“Any Third World leader who preaches against colonialism yet will not tackle the deeper problem of colorism is evading the real issue.
“There is no white colony in the world: all colonized peoples have a common denominator – coloring.
“The conclusions are there to be drawn.”
– pg. 100, X COMMUNICATION, Evan X Hyde, Angelus Press, Belize City, 1995
One of the strange things about Belize is that you can hear enough complaints and criticisms to last a lifetime, but we are also always hearing these effusive and sincere testimonials of how much we love Belize. Things are sometimes a bit contradictory.
I know one thing about Belize, and it is that this society is rigged. Our society remains colonial in its thinking, and what I mean by this is that there is, from day to day, an entrenched favoritism/colorism which features certain families at the top, and then the masses being trampled on at the base of the socio-economic pyramid. I want to give you two examples of how Belize works.
Ray Lightburn was an exceptionally gifted but controversial individual who was very close to the two most powerful PUP politicians in Belize during the middle 1970s – Premier George Price and Deputy Premier C. L. B. Rogers. Whenever the PUP needed any muscle work to be done back then, Ray got the contract. He was a cynical man in some ways, but was known by the streets as very generous. Because of that unwavering generosity, he was popular in the streets. Everything Ray hustled, he gave away.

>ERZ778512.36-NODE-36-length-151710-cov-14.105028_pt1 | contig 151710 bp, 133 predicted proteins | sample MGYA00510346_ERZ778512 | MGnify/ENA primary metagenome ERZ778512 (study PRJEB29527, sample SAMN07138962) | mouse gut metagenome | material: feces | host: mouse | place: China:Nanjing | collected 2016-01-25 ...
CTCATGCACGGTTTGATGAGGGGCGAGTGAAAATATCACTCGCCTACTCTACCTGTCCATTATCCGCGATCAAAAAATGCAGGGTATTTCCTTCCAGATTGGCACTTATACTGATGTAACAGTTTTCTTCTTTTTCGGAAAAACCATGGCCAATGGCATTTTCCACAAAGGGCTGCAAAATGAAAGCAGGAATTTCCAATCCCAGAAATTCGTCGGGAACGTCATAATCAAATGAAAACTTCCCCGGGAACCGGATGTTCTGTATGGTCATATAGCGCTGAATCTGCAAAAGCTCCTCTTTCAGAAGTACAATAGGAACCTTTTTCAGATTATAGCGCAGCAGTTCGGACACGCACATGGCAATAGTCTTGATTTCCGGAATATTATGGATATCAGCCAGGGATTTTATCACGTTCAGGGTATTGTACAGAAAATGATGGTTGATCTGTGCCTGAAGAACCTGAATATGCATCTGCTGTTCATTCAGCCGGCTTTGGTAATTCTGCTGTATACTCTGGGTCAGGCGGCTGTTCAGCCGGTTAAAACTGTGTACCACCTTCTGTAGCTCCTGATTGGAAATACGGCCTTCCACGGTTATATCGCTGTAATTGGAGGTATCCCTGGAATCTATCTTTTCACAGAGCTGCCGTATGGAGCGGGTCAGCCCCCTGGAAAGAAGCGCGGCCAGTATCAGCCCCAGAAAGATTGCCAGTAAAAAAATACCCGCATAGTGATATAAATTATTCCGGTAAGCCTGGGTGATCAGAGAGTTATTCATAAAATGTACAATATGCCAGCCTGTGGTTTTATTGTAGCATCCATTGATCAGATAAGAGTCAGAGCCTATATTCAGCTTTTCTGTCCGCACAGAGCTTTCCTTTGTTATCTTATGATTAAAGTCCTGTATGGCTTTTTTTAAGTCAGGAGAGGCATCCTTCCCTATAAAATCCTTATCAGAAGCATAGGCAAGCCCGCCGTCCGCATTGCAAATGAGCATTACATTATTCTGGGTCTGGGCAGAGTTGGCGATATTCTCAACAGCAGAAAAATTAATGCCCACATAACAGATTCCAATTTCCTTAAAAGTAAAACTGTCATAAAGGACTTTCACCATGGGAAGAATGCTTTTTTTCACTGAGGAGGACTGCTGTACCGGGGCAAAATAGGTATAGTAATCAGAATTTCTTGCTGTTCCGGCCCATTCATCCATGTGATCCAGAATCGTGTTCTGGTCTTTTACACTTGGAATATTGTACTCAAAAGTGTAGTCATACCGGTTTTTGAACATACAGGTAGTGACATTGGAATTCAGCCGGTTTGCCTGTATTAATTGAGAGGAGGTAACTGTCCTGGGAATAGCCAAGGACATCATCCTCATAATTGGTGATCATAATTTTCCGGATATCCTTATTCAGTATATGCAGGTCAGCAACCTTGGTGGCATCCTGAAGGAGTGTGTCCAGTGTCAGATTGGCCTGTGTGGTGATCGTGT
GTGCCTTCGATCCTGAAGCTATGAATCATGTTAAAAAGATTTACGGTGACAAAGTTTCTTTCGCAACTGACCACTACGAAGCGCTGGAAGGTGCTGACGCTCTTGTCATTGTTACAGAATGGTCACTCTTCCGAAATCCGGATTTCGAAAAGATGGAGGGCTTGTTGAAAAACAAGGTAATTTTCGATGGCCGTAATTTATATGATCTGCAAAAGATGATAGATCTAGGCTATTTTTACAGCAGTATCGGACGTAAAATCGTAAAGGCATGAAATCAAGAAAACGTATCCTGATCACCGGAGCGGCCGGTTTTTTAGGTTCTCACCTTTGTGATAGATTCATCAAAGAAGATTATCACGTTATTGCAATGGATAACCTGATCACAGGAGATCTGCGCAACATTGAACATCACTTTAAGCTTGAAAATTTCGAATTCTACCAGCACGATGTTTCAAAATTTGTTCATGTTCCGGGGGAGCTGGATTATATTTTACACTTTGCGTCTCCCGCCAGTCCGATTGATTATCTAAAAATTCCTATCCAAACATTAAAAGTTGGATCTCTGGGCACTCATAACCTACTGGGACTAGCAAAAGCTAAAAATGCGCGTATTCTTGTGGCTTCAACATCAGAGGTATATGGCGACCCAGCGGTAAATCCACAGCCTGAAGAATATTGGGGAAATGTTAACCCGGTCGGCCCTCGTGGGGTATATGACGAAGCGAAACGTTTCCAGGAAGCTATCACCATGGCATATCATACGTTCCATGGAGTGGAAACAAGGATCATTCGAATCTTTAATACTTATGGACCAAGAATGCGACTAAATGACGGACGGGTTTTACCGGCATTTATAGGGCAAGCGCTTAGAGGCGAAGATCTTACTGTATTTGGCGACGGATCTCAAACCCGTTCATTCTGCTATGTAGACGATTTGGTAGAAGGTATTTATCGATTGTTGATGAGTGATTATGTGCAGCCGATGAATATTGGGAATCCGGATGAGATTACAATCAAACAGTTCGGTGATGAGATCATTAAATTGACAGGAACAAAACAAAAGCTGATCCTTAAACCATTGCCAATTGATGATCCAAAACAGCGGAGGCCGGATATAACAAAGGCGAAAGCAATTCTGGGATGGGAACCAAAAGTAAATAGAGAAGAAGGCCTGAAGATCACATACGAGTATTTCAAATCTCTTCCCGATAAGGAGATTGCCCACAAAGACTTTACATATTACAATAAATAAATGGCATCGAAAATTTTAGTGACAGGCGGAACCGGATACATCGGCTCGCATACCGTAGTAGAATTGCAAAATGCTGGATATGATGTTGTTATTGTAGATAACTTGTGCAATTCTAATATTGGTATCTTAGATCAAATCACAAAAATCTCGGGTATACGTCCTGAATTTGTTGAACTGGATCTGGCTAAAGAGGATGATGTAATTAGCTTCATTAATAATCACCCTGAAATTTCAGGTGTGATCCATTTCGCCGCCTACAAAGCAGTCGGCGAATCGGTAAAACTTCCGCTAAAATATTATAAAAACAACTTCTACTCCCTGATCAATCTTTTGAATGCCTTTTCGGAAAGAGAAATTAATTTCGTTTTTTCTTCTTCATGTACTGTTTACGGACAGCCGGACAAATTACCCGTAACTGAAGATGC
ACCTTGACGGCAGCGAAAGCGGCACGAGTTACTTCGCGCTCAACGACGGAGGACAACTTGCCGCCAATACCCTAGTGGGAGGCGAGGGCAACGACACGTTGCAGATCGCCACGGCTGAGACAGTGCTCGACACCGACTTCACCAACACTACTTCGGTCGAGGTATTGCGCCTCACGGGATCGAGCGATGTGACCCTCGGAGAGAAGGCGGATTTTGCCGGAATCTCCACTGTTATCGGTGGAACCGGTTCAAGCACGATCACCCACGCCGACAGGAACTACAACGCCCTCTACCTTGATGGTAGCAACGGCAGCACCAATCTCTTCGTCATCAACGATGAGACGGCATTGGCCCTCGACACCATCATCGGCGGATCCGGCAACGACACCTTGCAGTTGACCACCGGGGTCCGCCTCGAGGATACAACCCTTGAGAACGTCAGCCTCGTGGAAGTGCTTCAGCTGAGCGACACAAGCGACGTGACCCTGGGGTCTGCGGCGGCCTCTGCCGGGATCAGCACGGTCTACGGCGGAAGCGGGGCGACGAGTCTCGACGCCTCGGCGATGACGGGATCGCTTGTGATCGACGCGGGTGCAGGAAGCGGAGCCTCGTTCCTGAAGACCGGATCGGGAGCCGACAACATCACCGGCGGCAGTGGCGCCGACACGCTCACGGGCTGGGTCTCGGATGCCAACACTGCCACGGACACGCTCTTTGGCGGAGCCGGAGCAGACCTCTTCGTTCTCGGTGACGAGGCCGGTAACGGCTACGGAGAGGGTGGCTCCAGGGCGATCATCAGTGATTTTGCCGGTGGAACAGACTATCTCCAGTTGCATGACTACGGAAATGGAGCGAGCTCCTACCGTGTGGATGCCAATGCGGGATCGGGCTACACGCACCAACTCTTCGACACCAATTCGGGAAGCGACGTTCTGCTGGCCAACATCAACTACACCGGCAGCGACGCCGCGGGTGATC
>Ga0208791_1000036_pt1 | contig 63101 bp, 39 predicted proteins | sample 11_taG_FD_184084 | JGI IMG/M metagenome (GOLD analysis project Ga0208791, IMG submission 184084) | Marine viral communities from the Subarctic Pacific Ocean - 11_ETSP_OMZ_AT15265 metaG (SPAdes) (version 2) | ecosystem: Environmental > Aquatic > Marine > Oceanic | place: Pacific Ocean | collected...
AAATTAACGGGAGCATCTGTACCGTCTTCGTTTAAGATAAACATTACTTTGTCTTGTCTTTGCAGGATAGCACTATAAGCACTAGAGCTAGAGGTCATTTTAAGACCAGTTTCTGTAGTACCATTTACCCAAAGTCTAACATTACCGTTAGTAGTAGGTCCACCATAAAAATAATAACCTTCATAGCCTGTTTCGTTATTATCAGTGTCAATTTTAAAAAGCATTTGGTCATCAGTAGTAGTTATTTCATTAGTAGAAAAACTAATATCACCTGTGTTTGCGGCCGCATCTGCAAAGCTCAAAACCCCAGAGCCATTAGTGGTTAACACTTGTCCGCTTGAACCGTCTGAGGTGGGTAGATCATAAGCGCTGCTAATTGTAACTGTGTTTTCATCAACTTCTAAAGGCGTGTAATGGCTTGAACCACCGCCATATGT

One Sunday night, a man named Charles Hoy was driving blind drunk, and he lost control of his vehicle, slamming into two young lady pedestrians, fatally injuring them. This accident happened around 1976, on Freetown Road near where the Subway restaurant was recently located. Ray Lightburn happened to be an eye witness to the accident. He told me that Hoy panicked and tried to run, and Ray ran him down and grabbed him.
In Belize, the Hoy family is a respectable and well-respected family. They are not wealthy, but they are part of the higher structure. When Mr. Hoy was convicted and about to be sentenced, the legendary Fr. Leo Weber of St. John’s College came to the Supreme Court to make a personal plea for him. Charles Hoy was sentenced to two years in prison.
Prison time at the old Her Majesty’s Prison on Gaol Lane took a serious toll on Mr. Hoy, and he suffered a stroke while incarcerated. The stroke left his left hand crippled, but he could walk. When he was released, Hofius Agricultural & Automotive gave him a job as a clerk.
In cases like these in Belize, where the victims are social nonentities, so to speak, and the perpetrators are of rank, the perpetrators are usually treated less leniently than Mr. Hoy was. Just a few years previous to the Hoy case, a member of another ranking Belizean family, Louis Gabourel, was sentenced to two years in jail for the same kind of offence, but Louis had killed Laura Hope Staine, a glorious pianist and beauty who was the young wife of Solicitor General, Albert Staine. Mr. Staine himself was badly injured in the accident. Gabourel’s victims had been ranking. Hoy’s victims were not. In Hoy’s case, however, Ray Lightburn had stood up for justice.